10. Mark says:

    Hi Derek, great website with loads of information, ive been raping it for days!
    Im after a bit of advice for a total hammock set up for bike touring in the UK and Europe. I won’t be doing any extreme conditions, generally in the spring and summer months. Think ive settled on the DD Frontline hammock with their 3x3m tarp. I have a Therm-a-Rest which will be my insulation and gives me options of ground or hung sleeping. Firstly, i do like to monouvre in my sleep, will the Frontline be ok or is a bridge hammock best? This leads onto the bag question, ive tried a mummy type bag and just don’t seem to get on with them due to movemen restrictions. Im thinking a rectangular bag which can cope with most conditions, which is able to be unzipped to allow a cooler nights sleep, any suggestions?

  11. lamaccor says:

    Hey, serious question for you!! What about wild animals? And I don’t mean pesky bats and harmless things like that.. I mean if I go up and camp in Glacier National Park, what stops a bear from just walking right up to my hammock and being like “Hey man, you look pretty tasty” ??

    • Seveneves says:

      What stops it from doing the same to a tent?

    • Derek says:

      Like others have mentioned, hammocks are at no greater risk of predator attacks than tents. The main thing that attracts animals like bears is smell. Be sure not to bring food into your shelter at night, keep clean, and set your camp 200 ft away from your kitchen area. These are some of the main ways to stay safe in bear country. Most of the time, the only kind of critter you’ll encounter are what I call “small bears”: squirrels, rodents, raccoons, etc. They are attracted to the same thing as bears, but most people don’t pay them enough attention when not in bear country and they find their bags chewed through.

  12. Y says:

    Hey Derek I’ve been researching a lot and want your opinion. I narrowed my hammock search down to a eno double, treklight, or the kammok roo. I plan on mostly using it for music festivals and camping, so comfort and durablitly are my main concerns. I am about 6ft tall and about 205 lbs. So when taking that into consideration which hammock would you recommend (leaning towards kammok as of now).

    Thanks,
    Ryan

    • Derek says:

      Sorry for my late reply! Any of those hammocks would do well for the use you’re talking about. The Kammok is the largest of the lot, so you get a BIG hammock for the price. It also has a more comfortable fabric than the “parachute nylon” used by TrekLight and ENO. Still, all of those brands are well-loved and offer good value.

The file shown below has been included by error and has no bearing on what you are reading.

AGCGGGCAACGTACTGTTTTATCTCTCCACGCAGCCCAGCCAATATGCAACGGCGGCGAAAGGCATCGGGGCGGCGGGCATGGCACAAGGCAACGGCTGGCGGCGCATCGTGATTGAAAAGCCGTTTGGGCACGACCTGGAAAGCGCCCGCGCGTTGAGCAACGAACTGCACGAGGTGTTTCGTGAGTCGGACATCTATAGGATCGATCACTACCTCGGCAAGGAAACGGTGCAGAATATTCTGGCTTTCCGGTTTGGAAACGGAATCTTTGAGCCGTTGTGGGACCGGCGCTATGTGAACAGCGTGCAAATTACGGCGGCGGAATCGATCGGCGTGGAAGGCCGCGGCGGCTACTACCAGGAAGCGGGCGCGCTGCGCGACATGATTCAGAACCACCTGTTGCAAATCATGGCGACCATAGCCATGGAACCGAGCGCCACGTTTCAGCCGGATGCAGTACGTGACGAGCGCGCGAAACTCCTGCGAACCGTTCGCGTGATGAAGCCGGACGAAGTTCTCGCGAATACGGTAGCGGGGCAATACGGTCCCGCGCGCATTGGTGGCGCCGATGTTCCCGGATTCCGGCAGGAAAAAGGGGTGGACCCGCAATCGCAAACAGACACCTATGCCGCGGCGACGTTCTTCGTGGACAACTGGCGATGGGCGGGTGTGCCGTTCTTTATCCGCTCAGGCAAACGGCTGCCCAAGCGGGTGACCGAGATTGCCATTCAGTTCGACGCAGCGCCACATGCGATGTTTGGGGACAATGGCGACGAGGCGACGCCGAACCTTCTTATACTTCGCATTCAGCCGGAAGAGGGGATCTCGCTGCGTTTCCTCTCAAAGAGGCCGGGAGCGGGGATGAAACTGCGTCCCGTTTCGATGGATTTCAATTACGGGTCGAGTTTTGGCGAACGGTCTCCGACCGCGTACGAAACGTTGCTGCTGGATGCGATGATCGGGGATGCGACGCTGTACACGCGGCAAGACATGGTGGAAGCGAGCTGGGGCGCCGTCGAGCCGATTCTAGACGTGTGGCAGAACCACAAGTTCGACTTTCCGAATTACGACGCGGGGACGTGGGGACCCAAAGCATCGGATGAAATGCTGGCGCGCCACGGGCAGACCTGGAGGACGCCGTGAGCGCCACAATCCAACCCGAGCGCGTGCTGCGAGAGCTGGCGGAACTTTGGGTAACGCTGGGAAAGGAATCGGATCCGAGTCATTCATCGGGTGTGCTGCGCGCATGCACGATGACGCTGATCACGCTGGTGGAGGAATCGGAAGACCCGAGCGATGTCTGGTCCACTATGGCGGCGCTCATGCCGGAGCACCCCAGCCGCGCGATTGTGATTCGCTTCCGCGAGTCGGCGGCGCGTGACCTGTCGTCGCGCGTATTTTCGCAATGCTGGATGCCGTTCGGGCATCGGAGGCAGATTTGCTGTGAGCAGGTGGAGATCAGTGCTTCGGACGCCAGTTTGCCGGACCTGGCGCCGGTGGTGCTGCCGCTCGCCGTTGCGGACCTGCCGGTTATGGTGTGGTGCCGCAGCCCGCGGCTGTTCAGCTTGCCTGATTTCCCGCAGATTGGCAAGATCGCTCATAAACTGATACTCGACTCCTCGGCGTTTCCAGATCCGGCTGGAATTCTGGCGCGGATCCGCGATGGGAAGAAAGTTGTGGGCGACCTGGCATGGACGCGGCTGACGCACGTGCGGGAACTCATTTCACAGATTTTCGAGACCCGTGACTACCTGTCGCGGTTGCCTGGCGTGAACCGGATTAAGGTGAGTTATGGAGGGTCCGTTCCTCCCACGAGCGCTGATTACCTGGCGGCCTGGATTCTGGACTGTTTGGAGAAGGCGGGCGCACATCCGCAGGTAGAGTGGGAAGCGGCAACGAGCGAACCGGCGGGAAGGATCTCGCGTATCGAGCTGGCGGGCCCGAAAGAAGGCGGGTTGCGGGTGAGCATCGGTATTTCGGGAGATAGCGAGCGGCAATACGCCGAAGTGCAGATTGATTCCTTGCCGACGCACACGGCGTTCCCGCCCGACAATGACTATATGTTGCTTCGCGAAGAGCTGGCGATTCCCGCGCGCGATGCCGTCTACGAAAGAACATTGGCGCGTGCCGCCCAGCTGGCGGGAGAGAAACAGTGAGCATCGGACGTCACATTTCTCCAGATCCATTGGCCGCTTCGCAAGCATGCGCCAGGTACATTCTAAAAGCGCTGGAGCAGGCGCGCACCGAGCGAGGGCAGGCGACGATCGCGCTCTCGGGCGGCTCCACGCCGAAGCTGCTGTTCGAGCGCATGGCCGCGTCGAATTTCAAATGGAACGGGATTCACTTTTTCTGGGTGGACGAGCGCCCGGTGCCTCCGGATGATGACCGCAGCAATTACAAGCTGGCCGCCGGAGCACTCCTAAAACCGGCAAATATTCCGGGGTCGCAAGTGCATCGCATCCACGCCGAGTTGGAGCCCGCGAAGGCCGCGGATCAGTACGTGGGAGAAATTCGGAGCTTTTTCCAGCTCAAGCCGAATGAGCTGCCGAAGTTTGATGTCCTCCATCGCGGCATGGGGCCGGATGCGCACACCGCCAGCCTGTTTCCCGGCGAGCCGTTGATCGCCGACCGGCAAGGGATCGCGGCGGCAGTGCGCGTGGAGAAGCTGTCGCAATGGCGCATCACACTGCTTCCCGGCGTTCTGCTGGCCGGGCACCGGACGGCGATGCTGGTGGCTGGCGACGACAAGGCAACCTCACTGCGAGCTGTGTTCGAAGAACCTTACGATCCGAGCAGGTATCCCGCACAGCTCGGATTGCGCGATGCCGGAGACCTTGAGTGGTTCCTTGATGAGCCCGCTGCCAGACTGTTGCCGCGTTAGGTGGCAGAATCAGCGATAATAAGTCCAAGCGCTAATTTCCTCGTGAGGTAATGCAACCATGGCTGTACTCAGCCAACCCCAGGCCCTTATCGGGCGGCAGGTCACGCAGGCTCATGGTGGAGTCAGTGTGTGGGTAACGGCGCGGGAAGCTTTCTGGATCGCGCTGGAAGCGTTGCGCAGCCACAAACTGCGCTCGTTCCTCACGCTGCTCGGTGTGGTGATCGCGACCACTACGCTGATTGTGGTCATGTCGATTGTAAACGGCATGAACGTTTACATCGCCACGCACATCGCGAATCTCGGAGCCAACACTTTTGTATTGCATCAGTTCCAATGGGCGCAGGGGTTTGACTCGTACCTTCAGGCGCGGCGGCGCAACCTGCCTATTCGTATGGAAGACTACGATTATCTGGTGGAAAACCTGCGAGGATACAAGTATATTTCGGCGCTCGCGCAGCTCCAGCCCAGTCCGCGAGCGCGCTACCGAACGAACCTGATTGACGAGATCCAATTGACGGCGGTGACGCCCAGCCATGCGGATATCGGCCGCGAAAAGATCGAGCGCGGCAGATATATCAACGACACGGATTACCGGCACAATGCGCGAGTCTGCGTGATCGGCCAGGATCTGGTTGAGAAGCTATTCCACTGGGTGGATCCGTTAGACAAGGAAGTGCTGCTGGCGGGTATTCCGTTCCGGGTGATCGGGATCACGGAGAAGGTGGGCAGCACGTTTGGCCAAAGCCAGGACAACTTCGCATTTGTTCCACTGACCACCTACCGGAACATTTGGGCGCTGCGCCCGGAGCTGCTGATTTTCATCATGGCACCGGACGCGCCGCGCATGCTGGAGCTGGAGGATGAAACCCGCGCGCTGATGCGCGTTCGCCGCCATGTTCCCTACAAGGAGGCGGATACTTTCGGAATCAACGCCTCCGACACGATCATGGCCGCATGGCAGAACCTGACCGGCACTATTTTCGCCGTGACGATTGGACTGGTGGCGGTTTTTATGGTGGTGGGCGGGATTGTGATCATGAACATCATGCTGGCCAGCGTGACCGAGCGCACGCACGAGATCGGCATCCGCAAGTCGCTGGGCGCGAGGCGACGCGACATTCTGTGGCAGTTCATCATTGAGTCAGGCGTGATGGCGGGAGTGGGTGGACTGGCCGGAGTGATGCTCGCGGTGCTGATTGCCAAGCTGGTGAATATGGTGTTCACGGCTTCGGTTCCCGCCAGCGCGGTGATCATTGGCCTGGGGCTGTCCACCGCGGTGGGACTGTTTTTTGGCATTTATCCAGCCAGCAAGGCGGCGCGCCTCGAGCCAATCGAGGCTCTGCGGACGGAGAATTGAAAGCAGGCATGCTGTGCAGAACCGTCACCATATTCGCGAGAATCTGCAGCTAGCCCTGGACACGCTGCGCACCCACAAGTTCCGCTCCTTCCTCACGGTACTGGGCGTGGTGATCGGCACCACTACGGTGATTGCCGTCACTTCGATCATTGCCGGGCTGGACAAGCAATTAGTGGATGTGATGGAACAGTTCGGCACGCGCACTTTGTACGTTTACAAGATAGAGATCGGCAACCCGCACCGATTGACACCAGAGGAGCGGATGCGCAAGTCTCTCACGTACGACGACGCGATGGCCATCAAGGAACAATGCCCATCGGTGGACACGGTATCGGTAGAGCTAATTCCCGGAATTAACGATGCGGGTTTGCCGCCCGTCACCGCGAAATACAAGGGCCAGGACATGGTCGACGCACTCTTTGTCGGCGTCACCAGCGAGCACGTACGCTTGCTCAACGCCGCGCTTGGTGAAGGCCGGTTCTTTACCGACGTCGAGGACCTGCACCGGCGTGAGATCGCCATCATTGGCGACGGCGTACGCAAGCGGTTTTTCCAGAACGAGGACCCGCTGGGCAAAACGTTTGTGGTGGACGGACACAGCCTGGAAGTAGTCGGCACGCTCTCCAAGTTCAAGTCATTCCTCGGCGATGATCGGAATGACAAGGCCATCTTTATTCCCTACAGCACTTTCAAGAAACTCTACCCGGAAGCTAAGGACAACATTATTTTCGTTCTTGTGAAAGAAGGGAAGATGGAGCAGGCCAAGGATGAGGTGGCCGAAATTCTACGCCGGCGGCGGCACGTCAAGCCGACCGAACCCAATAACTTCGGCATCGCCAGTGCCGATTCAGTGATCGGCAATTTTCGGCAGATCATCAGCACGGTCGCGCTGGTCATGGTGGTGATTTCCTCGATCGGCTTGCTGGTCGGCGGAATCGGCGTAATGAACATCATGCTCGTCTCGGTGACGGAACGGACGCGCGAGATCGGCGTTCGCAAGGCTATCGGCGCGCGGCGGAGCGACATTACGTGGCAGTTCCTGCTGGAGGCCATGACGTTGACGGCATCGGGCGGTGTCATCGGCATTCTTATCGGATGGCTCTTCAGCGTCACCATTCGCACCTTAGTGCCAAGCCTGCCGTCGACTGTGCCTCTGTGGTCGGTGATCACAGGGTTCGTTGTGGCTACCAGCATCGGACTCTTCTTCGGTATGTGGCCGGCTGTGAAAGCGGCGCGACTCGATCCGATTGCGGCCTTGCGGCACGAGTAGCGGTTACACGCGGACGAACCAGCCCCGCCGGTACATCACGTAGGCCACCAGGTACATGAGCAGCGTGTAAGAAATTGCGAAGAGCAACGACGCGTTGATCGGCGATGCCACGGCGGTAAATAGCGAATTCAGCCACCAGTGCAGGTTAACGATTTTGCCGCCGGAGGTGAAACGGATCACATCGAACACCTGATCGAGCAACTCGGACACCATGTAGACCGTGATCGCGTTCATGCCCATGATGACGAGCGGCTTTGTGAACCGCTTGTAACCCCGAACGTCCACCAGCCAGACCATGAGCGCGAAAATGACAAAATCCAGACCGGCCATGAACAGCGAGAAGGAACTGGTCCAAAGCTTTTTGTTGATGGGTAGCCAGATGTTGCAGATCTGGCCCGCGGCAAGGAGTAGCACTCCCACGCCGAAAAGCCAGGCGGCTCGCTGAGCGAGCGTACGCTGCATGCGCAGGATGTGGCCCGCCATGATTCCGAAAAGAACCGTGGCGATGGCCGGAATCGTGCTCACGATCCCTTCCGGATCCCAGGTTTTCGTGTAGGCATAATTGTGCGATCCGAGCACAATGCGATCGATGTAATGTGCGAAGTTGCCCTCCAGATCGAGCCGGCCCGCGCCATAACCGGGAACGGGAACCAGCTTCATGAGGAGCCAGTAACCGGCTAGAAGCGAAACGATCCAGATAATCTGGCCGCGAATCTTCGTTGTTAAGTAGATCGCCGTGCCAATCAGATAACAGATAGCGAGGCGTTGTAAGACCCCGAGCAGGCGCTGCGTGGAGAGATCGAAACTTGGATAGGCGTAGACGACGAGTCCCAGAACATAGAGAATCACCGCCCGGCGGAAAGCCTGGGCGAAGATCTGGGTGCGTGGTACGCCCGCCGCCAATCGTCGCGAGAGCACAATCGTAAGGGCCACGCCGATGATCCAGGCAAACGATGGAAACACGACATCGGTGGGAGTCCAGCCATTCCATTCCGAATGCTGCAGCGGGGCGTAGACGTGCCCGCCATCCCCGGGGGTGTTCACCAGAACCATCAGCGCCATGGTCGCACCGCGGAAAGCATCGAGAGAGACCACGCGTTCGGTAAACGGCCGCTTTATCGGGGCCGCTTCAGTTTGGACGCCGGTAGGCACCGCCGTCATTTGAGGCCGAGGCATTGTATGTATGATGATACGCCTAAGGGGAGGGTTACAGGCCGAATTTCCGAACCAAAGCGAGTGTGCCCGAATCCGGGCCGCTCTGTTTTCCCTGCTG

13. Jamie says:

    Just found your page, it’s great. I am wondering, I am 6’5″ 185 lbs. Thin framed. Looking for backpacking hammock. I dont know if I will be sandwiched up by the sides because of my small frame shoulders. Never hammocked before. So I am unsure which hammock to go with. I would have to get a bug net also. Suggestions?

  14. T says:

    Derek – Awesome site. My buddy and I have used our Eno OneLink systems twice now and love the entire idea. May never go back to a tent. We are trying to figure out our best option for hanging the tarp ridgeline. He’s running his using the Atlas strap webbing and I’m running a continuous ridgeline between trees. Thoughts? Recommendations? Better ideas?

  15. Derek, great site. Just what I needed to get out of the tent.

    My wife got me a hammock but I think it’s too small for me. My feet and head are pretty close to the knots on both ends which makes it hard to go slightly diagonal for sleeping. I’m 6’5″ 220lbs. Is there any any hope for me? Which brands make extra long hammocks that I could use for camping?

    Any advice is appreciated.

  16. Tina says:

    Hi Derek! Any ideas on rigging a side table for use with a hammock strung high enough that a regular table won’t do?

    • Derek says:

      I’m not sure I completely understand. You want to put a side table next to your hammock? That’s fine. I don’t understand why or what you mean by “rigging” a side table. A hammock should be set at just the right height for a side table unless you hang he hammock really high.

  17. Paul, says:

    What’s up man, any good under matting sustainable for cold conditions?

  18. Max says:

    Derek. How do I set up my hammock to keep it from covering my face? Whenever I lay in it, the sides cover over me.

    • Derek says:

      Make sure you have the hammock hung at a good angle and lay diagonally. Flapping fabric often means the hammock is too wise. You can often remove the side “wings” since you often don’t lay in that at all

      You can also attach a side pull out to hold the fabric out. A bigger DIY project could add some shock cord in the hem to gather up the edges.

  19. Hey Derek, Loved your book but need some sizing information for under quilts. I am 6ft 4in tall and I am in the market for a full length under quilt. How can I know how long I’ll want the UQ to be? Maybe you can point me in the direction of articles on this.

    Thanks!